As the BDAC submission summarises, ‘This is highly concerning to the Barngarla people as it should be to all Australians.’

In the last few days, the federal Parliamentary Joint Committee on Human Rights has written a report critical of the treatment of Barngarla Traditional Owners. It is a unanimous report, endorsed by Coalition members of the Committee.

And there we have it. As Aboriginal communities still await the needed funding to ensure their survival during this pandemic, the wheels of another government ministry are confidently seeking to further dispossess and disempower by such proposed legislation. Shameful indeed.



Michele MadiganMichele Madigan is a Sister of St Joseph who has spent over 40 years working with Aboriginal people in remote areas of SA, in Adelaide and in country SA. Her work has included advocacy and support for senior Aboriginal women of Coober Pedy in their successful 1998-2004 campaign against the proposed national radioactive dump.

Main image: No Nulcear SA protest (Dr Jim Green)

Topic tags: Michele Madigan, COVID-19, Aboriginal Australians, First Nations, health, housing



submit a comment

Existing comments

Thank you Michele Madigan. I am convinced that the unstated but obvious policy of the Australian Government (whichever party is in power) is slow genocide of the First Nations people of this land. It is not a new policy. I have seen it in operation now for more than 70 years. It is hard to know what any of us can do to change this.

Janet | 22 April 2020  

I always read your articles Michele. They disturb me and prod my conscience.

Steve Sinn | 22 April 2020  

You present with great clarity the dire situation facing Aboriginal people. The Government's neglect of their plight and its refusal to allow self-determination around critical issues is a deep shame. Gen

Genevieve Ryan | 23 April 2020  

Again, Michele Madigan examines Australian government's political manipulations in regard to the well-being of our First Nations people. And, once again, she finds them not just wanting, but downright duplicitous. Let's not just give up,and let Matt Canavan and those other government puppets of the nuclear industry get away with this. There are 102 submissions now published, to that Senate Inquiry - 74 opposing the Napandee nuclear waste dump, 19 in favour, remainder neutral. 47 of those opposing select indigenous rights as their main consideration. https://www.aph.gov.au/Parliamentary_Business/Committees/Senate/Economics/RadioactiveWaste/Submissions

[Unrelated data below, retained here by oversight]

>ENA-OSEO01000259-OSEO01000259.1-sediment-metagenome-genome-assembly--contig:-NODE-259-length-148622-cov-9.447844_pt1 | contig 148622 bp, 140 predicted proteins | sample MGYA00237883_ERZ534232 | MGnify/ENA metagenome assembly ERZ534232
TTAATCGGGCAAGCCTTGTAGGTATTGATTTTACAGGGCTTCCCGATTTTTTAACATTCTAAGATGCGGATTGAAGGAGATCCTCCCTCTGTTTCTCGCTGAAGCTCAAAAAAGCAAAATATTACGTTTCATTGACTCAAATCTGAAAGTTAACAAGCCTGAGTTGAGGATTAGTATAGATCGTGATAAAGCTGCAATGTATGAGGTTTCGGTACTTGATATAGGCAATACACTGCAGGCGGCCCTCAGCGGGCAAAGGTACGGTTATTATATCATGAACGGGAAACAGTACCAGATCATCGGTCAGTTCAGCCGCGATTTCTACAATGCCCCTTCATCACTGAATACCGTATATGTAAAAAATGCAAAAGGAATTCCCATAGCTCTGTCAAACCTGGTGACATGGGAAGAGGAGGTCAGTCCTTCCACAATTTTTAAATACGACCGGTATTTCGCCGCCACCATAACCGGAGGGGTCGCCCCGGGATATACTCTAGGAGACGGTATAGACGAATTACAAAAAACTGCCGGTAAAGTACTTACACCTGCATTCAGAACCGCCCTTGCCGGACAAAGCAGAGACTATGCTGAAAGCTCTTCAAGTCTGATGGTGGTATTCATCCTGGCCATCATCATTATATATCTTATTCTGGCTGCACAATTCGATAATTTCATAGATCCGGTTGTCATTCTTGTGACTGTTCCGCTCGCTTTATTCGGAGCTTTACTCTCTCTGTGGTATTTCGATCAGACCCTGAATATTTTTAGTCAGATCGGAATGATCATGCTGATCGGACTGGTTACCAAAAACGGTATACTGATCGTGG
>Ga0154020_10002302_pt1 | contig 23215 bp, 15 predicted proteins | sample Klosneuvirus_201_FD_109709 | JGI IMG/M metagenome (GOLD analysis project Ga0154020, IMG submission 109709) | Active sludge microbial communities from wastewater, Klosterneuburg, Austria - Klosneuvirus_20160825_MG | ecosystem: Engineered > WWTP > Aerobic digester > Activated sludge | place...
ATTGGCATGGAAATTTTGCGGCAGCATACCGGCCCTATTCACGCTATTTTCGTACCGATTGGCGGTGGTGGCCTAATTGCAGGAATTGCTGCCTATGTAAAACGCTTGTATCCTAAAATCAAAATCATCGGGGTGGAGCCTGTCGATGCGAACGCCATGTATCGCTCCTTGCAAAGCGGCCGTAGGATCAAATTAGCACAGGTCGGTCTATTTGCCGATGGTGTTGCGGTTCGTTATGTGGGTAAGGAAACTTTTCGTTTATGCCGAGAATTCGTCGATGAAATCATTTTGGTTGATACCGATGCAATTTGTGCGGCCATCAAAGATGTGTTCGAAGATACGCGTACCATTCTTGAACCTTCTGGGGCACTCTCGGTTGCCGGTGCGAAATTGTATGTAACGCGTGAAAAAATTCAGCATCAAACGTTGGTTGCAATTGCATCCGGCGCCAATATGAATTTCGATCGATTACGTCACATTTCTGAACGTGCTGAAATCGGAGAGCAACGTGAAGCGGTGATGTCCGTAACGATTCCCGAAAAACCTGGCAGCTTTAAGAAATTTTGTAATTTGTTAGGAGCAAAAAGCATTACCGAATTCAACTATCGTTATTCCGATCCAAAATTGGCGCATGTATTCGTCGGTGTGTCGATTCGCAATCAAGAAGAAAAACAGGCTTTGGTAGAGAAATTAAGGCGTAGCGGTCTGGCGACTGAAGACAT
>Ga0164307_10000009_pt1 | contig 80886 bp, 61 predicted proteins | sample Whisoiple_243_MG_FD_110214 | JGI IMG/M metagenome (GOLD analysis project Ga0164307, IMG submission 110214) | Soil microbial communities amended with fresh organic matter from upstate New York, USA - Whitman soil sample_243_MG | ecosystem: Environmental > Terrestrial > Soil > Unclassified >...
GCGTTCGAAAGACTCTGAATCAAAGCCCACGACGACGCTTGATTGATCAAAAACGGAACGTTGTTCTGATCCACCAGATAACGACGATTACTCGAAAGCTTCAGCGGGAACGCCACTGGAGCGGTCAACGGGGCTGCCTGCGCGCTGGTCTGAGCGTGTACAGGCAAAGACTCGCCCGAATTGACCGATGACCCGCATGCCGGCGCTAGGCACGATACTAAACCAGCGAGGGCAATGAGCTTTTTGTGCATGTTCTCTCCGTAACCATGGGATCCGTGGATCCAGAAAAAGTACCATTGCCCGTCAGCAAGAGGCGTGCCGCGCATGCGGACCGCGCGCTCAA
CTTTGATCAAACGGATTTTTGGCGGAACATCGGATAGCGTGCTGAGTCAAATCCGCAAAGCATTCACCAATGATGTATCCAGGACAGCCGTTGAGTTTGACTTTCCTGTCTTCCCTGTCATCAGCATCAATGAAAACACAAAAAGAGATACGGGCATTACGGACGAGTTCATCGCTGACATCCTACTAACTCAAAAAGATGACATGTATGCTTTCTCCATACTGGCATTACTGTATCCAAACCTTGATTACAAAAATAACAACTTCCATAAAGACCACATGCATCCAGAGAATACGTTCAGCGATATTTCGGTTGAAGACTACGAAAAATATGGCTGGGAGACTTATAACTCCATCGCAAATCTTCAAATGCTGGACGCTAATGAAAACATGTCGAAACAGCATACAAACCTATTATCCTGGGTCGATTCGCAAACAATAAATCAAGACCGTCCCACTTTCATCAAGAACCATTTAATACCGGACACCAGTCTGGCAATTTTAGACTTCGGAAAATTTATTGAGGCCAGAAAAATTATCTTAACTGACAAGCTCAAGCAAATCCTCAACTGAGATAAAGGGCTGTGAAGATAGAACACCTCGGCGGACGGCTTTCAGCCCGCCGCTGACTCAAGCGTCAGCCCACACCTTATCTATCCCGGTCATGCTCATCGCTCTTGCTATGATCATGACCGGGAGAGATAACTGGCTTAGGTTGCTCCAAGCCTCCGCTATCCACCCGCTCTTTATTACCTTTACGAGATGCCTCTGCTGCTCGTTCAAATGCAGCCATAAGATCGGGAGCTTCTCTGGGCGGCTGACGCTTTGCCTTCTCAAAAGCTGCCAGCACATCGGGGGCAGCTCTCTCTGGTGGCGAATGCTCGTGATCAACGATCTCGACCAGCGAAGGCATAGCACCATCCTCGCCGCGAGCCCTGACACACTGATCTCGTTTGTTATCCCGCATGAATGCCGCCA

Noel Wauchope | 23 April 2020  

Well done Sr Pat. This is so well written and very timely. You point to shameful matters.

Marie Bourke | 25 April 2020  

Use your numbers. 30% of the Northern Territory’s population is Aborigine. A fair proportion of those must be entitled to vote. There are only twenty five seats in the Legislature, with electorates so small, around 5000, that votes-catching is very personal, and there may be native under-enrolment: https://apo.org.au/node/271916. Get out the vote, maybe even channel it through an Aborigine party that does what the Country Party used to do, wag the Liberal (or Labor) party dog, rather than dilute its potency through the major parties. Encourage Aboriginal internal migration into seats that can be captured by the new party. Run some ‘math’, community-organise and go for it.

roy chen yee | 02 May 2020  

Any better future - for us as well as Aboriginal Australia - requires that we introduce some truly ground-breaking radical social and economic reforms to meet the severe pressures of a late Limits-to-Growth world suffering collapse of a (brutal and exploitative) international order and Damaging Climate Change. Our society is suffering increasing stresses that the politicians owned by transnational capitalism are anxious to ignore. Betterment needs to be done in consultation with the Aboriginal groups affected, carried out by an ATSIC with more extensive powers, assisted by an independent, apolitical public service – one actually listening to its current victims. Any true balance requires that work, and income, and funding, be made to serve social interests. In remote areas, work may be expected to fit in with culture. How is an Aboriginal CDEP worker collecting rubbish doing a less “real” job than the industry of superannuation industry financial advisers whose main aim is to screw their clients? Politicians as a group have however long shown a disgraceful neglect of their proper role, which is to make a progressive and bipartisan effort to minimise such social conflicts. That costs us all.

R. Ambrose Raven | 16 May 2020  

Wow! This could be one particular of the most useful blogs We've ever arrive across on this subject. Basically Wonderful. I'm also a specialist in this topic therefore I can understand your hard work.

Caffyn | 02 June 2020  

Similar Articles

We need to go beyond Australians First thinking

  • John Warhurst
  • 28 April 2020

We have done a lot right as a nation during the pandemic, but on the whole we have not treated foreigners as well as we might have. The inequality of treatment has been in evidence during the twin health and economic crises brought on by COVID-19.


Remember to be kind to yourself, too

  • Marnie Vinall
  • 28 April 2020

The notion that we’re stronger together and we all just need to be kind to each other is reinforced by our leaders, from celebrities and public figures, and broadcast widely across social media. Yet something is missing from this encouraging messaging set to keep our spirits up and that’s the need to offer kindness within, too.